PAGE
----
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Wednesday, 18 June 2014 21:48

Q&A: Ken Krayer, Kendall College of Art and Design

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Ken Krayer, director of business engagement at Kendall College of Art and Design in Grand Rapids Ken Krayer, director of business engagement at Kendall College of Art and Design in Grand Rapids COURTESY PHOTO

As a veteran of office furniture companies, Ken Krayer will look to create a bridge between industry and higher education in his new role as director of business engagement at Kendall College of Art and Design in Grand Rapids. He’s the first person at the college officially tasked with creating professional opportunities for students upon graduation. Krayer, who describes his role as being both “an educator and practitioner” of design, talked with MiBiz about what design means for West Michigan and the various methods at his disposal to engage students and businesses in the region.


What’s changing about design that requires the college to educate and engage students in different ways?

Design can run the gamut with some pretty serious stuff. Think about Stryker and medical equipment. It’s a different kind of mindset outside of your core design skills. It’s more technical. Then you get on the other side like Wolverine Worldwide or the furniture companies where you’re getting into the more emotional side of (design).

What’s the potential for the design sector in West Michigan?

Here’s where I think the opportunity is: I look at everything as a giant complex branding exercise. You’ve got all these outside companies with their own brands. Steelcase is very different from Haworth and is very different from Herman Miller, even though they are all doing contract furniture. From a student perspective, we are educating creatives, so I tend to look at them as a brand I’m trying to develop in and of themselves.

How do you go about doing that?

You don’t want to (have the students come out the same way). And frankly, in education, it’s easier if you do it that way. The real challenge to me is to have enough of an understanding of what that base skill set is so that they can go out (into the workforce). You want to make sure that their education is general enough that they can move around, but they are also going to excel when they are coming out the door. I think that is going to be the real challenge.

What are some of the methods at your disposal to expose students to the variety of industries looking for designers?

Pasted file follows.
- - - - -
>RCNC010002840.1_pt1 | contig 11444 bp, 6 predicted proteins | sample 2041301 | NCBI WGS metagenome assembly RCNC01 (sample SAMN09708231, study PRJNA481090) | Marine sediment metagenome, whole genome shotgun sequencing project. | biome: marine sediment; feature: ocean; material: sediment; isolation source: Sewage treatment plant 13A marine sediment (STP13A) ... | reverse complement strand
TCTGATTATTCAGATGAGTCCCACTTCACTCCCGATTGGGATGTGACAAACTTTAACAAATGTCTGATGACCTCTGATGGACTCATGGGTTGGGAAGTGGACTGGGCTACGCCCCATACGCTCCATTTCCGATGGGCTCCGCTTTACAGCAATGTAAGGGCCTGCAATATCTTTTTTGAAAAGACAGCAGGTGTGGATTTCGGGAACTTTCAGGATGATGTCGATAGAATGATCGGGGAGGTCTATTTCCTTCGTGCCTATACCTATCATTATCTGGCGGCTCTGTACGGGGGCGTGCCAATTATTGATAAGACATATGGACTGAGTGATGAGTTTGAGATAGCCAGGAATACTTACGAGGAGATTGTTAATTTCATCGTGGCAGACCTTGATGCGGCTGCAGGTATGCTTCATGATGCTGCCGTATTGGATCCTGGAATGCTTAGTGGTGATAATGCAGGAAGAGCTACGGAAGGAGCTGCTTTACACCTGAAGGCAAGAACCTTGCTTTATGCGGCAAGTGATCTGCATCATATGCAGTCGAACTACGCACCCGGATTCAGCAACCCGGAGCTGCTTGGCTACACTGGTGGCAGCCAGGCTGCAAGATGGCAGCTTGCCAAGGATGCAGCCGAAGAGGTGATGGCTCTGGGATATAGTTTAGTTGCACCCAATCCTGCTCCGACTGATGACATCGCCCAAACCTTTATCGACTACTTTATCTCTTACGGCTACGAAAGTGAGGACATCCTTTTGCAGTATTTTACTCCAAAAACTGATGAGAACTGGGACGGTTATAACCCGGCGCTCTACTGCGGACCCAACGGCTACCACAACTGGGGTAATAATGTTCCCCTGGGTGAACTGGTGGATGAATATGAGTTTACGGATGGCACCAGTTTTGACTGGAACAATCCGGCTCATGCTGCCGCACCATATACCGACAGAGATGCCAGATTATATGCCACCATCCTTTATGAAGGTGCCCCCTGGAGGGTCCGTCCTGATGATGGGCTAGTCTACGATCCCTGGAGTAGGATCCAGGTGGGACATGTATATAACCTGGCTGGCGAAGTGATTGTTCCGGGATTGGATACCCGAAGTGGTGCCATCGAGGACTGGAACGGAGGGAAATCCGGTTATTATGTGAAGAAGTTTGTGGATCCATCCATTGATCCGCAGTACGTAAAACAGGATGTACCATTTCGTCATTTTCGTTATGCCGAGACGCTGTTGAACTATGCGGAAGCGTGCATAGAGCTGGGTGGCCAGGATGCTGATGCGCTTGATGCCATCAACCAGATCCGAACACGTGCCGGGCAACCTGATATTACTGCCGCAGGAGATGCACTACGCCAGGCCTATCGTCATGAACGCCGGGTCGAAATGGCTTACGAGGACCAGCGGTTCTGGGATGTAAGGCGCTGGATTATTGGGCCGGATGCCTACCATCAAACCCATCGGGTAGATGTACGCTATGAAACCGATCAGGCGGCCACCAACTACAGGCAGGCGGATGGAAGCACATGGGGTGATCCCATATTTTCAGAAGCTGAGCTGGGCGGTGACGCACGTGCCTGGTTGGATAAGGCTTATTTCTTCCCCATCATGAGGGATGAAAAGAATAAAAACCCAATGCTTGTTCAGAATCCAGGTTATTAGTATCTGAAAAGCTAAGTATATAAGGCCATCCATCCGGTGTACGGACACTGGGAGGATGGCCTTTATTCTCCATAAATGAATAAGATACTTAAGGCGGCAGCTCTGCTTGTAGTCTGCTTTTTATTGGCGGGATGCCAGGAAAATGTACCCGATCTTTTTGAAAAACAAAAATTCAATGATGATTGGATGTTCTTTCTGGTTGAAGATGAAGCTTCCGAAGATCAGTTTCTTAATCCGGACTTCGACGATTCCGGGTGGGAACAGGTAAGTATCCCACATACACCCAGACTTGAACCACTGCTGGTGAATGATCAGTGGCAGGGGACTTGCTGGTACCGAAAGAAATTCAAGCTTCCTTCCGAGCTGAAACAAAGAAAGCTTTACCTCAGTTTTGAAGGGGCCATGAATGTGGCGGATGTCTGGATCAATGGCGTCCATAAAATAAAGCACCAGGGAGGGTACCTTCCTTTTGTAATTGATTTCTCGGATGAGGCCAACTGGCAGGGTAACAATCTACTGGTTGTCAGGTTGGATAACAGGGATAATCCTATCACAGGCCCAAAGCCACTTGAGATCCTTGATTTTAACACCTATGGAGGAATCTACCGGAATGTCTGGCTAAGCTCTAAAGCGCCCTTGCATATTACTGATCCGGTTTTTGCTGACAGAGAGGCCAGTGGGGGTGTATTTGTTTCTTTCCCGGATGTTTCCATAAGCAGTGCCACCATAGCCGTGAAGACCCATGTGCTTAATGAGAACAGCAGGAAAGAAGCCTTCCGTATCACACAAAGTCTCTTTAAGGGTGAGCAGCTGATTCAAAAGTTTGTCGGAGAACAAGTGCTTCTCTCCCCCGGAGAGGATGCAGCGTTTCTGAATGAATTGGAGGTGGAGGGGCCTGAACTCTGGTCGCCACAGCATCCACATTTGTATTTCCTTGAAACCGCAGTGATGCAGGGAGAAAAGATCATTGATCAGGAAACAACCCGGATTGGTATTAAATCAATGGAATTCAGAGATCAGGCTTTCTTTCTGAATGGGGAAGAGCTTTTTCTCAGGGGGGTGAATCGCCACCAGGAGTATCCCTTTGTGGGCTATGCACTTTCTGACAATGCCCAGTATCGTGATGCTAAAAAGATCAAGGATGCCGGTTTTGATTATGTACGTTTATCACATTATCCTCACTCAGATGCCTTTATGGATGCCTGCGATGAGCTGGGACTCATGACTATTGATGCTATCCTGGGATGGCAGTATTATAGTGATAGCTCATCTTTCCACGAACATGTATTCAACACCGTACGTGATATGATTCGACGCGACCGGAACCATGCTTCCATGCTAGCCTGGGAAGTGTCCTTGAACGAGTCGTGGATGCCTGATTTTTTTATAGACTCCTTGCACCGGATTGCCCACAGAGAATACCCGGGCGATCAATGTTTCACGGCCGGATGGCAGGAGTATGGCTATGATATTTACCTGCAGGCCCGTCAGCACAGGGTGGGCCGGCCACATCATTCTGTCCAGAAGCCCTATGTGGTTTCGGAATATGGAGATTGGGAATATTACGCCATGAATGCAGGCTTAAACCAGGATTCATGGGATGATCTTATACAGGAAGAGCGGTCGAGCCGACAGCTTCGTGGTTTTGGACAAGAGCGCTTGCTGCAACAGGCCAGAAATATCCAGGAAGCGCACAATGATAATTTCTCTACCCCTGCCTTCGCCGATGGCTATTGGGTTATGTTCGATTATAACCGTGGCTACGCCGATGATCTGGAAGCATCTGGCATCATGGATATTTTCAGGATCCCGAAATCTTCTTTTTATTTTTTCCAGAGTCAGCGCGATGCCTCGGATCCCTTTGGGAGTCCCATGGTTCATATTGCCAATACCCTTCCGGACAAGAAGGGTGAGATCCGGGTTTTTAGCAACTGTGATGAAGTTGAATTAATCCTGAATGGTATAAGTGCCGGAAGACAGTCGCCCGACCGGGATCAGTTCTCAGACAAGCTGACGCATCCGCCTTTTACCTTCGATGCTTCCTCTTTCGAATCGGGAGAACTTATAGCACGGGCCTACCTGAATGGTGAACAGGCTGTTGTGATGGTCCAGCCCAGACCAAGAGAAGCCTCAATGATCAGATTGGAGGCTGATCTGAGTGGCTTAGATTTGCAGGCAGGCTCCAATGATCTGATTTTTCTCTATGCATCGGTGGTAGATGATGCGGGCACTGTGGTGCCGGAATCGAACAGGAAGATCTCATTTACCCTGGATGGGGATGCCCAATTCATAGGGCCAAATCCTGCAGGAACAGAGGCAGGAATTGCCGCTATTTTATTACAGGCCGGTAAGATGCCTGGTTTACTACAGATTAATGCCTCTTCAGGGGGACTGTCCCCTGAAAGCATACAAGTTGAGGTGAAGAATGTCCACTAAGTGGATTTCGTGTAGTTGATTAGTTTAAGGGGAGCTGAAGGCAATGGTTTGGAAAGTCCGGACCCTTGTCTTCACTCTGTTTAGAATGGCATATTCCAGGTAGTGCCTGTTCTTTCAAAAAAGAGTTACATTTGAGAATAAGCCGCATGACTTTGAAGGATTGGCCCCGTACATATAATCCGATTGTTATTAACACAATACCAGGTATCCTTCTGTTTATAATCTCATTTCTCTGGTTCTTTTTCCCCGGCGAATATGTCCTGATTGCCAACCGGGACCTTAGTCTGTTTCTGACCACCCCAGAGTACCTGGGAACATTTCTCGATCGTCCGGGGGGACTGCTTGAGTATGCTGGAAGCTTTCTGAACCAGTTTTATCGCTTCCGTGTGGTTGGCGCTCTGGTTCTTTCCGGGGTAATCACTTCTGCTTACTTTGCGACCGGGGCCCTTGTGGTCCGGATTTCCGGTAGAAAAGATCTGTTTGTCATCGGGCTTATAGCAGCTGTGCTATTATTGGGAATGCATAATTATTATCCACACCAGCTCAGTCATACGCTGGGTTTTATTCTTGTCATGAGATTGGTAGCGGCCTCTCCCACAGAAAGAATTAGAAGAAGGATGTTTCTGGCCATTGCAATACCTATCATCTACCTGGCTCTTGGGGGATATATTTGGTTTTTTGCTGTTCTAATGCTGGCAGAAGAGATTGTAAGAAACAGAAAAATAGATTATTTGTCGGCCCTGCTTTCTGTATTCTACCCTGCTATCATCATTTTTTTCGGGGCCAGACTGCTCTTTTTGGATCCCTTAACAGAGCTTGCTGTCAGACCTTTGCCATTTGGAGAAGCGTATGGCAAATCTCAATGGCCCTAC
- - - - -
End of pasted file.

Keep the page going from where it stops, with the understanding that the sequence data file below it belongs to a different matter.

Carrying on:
I don’t have internships underneath me … but that will be a component for this and I’ll have to watch that. I will be focusing more on bringing the companies in. I’m doing a series of pop-up lectures starting in the fall. (I was at NeoCon earlier this month) talking with big companies about sending people to Kendall where it doesn’t cost them anything to talk and we have the space and the room and the network. The primary focus would be on the students. But we can also use Design West Michigan and AIGA West Michigan to bring their professional networks to those lectures as well.

What about this position lured you away from industry?

What is interesting about these positions is that more and more, people are having to create their own jobs. This job wasn’t created by Kendall and posted. It is happening to more and more people. Once you get in and you’re doing some work, you realize where organizations need some help. [Editor’s note: Krayer taught courses in design practice as an adjunct professor at Kendall College.] I think organizations don’t always know how to define that. Design is an interesting place, and education is an interesting place. For design, we come in as both practitioners and educators. (Kendall) is an art and design school, and I think if you go back in the history … design is creative, but it’s in the context of business, so we have to understand that.

Former Kendall President David Rosen built a reputation for working closely with the business community to create new programs. With his resignation earlier this year, do you have concerns about how best to tackle this position?

I’m coming into something that has some history. Kendall has a long history with Stryker and Wolverine, for example, and we want to keep building on what’s good. ...Ultimately we are the ones who have to get the work done. All of the initiatives (started under Rosen) … are continuing to move forward. (Interim president Oliver Evans) has been very clear that he is not going to try to make any big changes or implement anything new. That will all happen when the new president comes in.

What’s your strategy to match up students and companies based on specific needs?

In some ways, it’s going to be like a dating service. I look at each student and each group as a brand, basically. In reality, you’re going to have some weaknesses but you’re going to try to develop those students and match them up with other outside businesses. So that is going to be the challenge. A lot of times, it happens through individual faculty members, so we will have to develop some kind of process. … That process has to be built, put in place and communicated.


Interview conducted and condensed by Nick Manes.

Read 2912 times Last modified on Wednesday, 18 June 2014 21:33

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